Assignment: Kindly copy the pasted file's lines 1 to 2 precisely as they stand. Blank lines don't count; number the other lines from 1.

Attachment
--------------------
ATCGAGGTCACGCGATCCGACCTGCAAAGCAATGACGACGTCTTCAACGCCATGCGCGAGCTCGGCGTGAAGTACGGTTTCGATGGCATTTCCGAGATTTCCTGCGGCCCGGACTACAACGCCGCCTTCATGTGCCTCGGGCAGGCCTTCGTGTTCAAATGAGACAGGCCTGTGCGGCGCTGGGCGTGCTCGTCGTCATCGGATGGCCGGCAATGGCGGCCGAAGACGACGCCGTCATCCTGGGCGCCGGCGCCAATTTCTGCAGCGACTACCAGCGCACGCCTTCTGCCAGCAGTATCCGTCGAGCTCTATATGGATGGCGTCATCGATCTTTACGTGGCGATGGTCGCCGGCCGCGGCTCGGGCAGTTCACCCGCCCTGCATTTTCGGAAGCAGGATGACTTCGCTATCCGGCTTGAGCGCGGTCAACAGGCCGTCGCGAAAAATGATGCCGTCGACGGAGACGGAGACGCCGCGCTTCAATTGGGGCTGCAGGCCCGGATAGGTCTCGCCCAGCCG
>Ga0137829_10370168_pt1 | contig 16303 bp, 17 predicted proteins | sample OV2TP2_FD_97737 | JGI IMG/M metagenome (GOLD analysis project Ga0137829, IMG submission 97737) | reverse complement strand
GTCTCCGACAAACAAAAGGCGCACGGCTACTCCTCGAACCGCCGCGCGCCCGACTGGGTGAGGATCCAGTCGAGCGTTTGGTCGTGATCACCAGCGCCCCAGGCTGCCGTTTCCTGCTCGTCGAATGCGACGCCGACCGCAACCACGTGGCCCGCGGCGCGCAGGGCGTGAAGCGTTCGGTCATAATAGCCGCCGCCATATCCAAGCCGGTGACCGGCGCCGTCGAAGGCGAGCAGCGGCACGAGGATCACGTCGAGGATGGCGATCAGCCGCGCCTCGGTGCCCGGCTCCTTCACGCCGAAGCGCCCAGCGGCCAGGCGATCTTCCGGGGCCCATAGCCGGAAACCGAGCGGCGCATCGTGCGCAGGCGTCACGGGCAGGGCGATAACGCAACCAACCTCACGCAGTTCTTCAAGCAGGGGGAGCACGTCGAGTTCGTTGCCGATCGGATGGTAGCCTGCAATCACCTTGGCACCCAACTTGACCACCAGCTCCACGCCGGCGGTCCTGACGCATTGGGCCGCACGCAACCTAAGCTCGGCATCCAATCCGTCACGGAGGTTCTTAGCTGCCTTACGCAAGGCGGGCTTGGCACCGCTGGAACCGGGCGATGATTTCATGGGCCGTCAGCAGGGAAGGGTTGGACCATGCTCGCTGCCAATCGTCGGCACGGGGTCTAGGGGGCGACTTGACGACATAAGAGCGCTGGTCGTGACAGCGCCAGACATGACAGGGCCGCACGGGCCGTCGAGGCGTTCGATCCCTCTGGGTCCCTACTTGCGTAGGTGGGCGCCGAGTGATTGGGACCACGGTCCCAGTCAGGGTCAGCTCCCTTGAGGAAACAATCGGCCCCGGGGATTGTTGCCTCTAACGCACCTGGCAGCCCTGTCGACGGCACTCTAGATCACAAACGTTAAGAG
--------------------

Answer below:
ATCGAGGTCACGCGATCCGACCTGCAAAGCAATGACGACGTCTTCAACGCCATGCGCGAGCTCGGCGTGAAGTACGGTTTCGATGGCATTTCCGAGATTTCCTGCGGCCCGGACTACAACGCCGCCTTCATGTGCCTCGGGCAGGCCTTCGTGTTCAAATGAGACAGGCCTGTGCGGCGCTGGGCGTGCTCGTCGTCATCGGATGGCCGGCAATGGCGGCCGAAGACGACGCCGTCATCCTGGGCGCCGGCGCCAATTTCTGCAGCGACTACCAGCGCACGCCTTCTGCCAGCAGTATCCGTCGAGCTCTATATGGATGGCGTCATCGATCTTTACGTGGCGATGGTCGCCGGCCGCGGCTCGGGCAGTTCACCCGCCCTGCATTTTCGGAAGCAGGATGACTTCGCTATCCGGCTTGAGCGCGGTCAACAGGCCGTCGCGAAAAATGATGCCGTCGACGGAGACGGAGACGCCGCGCTTCAATTGGGGCTGCAGGCCCGGATAGGTCTCGCCCAGCCG
>Ga0137829_10370168_pt1 | contig 16303 bp, 17 predicted proteins | sample OV2TP2_FD_97737 | JGI IMG/M metagenome (GOLD analysis project Ga0137829, IMG submission 97737) | reverse complement strand